President Donald Trump said Friday his administration was now recommending Americans wear “non-medical cloth” face coverings, a reversal of previous guidance that suggested masks were unnecessary for people who weren’t sick.
“I don’t think I’m going to be doing it,” he said, going on to suggest it was hard to envision such a thing in the Oval Office: “Wearing a face mask as I greet presidents, prime ministers, dictators, kings, queens — I just don’t see it.”
After weeks of insisting Americans should not wear face masks to prevent the spread of coronavirus — and even suggesting their use could increase the chance of infection — administration officials this week engaged in an internal debate over reversing course, according to people familiar with the matter.
Behind the scenes, officials were divided about the wisdom of advising Americans to cover their faces in public, which some fear could cause a lapse in the social distancing efforts that remain officials’ best hope of preventing further spread.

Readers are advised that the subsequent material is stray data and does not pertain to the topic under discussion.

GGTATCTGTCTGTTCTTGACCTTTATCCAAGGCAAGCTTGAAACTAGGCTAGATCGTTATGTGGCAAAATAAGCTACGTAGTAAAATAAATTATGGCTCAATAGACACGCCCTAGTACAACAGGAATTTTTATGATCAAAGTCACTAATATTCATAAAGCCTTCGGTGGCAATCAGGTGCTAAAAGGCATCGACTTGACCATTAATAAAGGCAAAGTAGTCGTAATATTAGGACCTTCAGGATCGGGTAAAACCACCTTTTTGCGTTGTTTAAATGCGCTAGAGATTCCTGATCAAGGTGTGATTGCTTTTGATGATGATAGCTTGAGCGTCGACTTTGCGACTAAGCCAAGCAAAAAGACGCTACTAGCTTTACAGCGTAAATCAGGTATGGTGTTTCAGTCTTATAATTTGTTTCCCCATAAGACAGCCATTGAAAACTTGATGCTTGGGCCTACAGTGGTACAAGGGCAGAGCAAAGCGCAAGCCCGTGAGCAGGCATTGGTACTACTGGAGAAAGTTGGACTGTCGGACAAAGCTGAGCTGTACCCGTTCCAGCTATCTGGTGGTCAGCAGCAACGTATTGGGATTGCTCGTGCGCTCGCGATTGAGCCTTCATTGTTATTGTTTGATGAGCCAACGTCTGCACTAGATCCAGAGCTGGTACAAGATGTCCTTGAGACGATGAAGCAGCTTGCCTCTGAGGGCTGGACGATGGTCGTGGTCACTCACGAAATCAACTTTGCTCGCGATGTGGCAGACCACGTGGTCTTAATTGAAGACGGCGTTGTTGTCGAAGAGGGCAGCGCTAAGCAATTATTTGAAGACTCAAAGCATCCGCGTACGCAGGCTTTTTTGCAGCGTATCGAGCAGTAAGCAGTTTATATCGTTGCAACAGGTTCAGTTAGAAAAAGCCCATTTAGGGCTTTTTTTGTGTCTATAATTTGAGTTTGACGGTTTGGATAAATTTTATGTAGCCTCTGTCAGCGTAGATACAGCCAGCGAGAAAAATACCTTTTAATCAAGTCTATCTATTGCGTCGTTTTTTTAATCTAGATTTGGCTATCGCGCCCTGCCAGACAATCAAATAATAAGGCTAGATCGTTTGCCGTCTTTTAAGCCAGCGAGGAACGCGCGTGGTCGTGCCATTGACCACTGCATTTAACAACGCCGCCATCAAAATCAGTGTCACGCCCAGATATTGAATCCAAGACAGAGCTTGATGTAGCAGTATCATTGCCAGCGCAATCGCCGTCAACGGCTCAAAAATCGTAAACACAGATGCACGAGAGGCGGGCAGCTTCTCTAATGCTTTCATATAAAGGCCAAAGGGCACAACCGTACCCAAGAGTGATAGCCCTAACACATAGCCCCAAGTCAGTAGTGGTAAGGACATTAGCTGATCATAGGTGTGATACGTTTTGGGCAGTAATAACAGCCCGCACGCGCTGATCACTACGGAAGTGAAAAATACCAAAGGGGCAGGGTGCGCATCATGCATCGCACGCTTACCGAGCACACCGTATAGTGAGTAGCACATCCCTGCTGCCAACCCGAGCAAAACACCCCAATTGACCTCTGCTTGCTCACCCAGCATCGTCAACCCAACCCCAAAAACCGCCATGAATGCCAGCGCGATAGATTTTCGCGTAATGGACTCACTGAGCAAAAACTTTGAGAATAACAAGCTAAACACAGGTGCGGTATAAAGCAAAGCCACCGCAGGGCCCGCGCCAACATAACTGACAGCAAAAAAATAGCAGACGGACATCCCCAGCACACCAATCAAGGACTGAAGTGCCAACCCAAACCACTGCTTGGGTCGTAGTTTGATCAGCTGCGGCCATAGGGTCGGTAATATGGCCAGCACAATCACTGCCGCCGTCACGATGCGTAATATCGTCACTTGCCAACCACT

At stake was another turnabout for a White House that has sown confusion with its response to the coronavirus pandemic sweeping the nation. The debate over masks has come to encapsulate a federal effort marked by repeated reversals, conflicting recommendations, low stockpiles and competing for internal interests that often lead to muddled messaging.
Speaking at the White House briefing on Friday, the US surgeon general acknowledged the change in position had stoked some uncertainty.
“It has been confusing to the American people,” Dr Jerome Adams said. He described the change as spurred by new information suggesting people without symptoms may account for a significant amount of transmission.
The guidelines, Adams said, would suggest Americans wear cloth face masks in public settings where social distancing guidelines are difficult to maintain, such as grocery stores.
Senior officials at the CDC told the White House this week that stronger guidelines were necessary to prevent the virus from spreading between asymptomatic people, according to people familiar with the internal discussions.